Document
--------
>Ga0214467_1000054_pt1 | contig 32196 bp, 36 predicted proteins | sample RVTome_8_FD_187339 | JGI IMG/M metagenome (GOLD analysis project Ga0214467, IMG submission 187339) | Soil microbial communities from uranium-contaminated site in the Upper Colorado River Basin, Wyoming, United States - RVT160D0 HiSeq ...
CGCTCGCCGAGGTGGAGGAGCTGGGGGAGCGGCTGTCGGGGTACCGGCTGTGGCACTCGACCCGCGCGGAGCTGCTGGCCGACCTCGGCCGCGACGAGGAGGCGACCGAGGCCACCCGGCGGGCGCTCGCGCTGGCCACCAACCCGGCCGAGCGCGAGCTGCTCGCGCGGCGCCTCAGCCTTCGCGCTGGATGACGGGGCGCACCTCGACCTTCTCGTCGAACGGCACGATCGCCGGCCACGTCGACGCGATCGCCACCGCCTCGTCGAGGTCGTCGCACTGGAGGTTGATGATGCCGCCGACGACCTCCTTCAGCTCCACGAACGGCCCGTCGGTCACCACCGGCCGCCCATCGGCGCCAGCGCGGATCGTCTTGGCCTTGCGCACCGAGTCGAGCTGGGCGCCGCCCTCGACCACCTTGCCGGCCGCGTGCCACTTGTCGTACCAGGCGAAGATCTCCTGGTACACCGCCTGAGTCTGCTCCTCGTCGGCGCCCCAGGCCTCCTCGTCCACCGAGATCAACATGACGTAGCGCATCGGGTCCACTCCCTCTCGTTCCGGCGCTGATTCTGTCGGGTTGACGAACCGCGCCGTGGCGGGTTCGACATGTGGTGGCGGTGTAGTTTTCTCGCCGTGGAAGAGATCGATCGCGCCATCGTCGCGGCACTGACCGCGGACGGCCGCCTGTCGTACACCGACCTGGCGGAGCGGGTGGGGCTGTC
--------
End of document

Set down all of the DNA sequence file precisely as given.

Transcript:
>Ga0214467_1000054_pt1 | contig 32196 bp, 36 predicted proteins | sample RVTome_8_FD_187339 | JGI IMG/M metagenome (GOLD analysis project Ga0214467, IMG submission 187339) | Soil microbial communities from uranium-contaminated site in the Upper Colorado River Basin, Wyoming, United States - RVT160D0 HiSeq ...
CGCTCGCCGAGGTGGAGGAGCTGGGGGAGCGGCTGTCGGGGTACCGGCTGTGGCACTCGACCCGCGCGGAGCTGCTGGCCGACCTCGGCCGCGACGAGGAGGCGACCGAGGCCACCCGGCGGGCGCTCGCGCTGGCCACCAACCCGGCCGAGCGCGAGCTGCTCGCGCGGCGCCTCAGCCTTCGCGCTGGATGACGGGGCGCACCTCGACCTTCTCGTCGAACGGCACGATCGCCGGCCACGTCGACGCGATCGCCACCGCCTCGTCGAGGTCGTCGCACTGGAGGTTGATGATGCCGCCGACGACCTCCTTCAGCTCCACGAACGGCCCGTCGGTCACCACCGGCCGCCCATCGGCGCCAGCGCGGATCGTCTTGGCCTTGCGCACCGAGTCGAGCTGGGCGCCGCCCTCGACCACCTTGCCGGCCGCGTGCCACTTGTCGTACCAGGCGAAGATCTCCTGGTACACCGCCTGAGTCTGCTCCTCGTCGGCGCCCCAGGCCTCCTCGTCCACCGAGATCAACATGACGTAGCGCATCGGGTCCACTCCCTCTCGTTCCGGCGCTGATTCTGTCGGGTTGACGAACCGCGCCGTGGCGGGTTCGACATGTGGTGGCGGTGTAGTTTTCTCGCCGTGGAAGAGATCGATCGCGCCATCGTCGCGGCACTGACCGCGGACGGCCGCCTGTCGTACACCGACCTGGCGGAGCGGGTGGGGCTGTC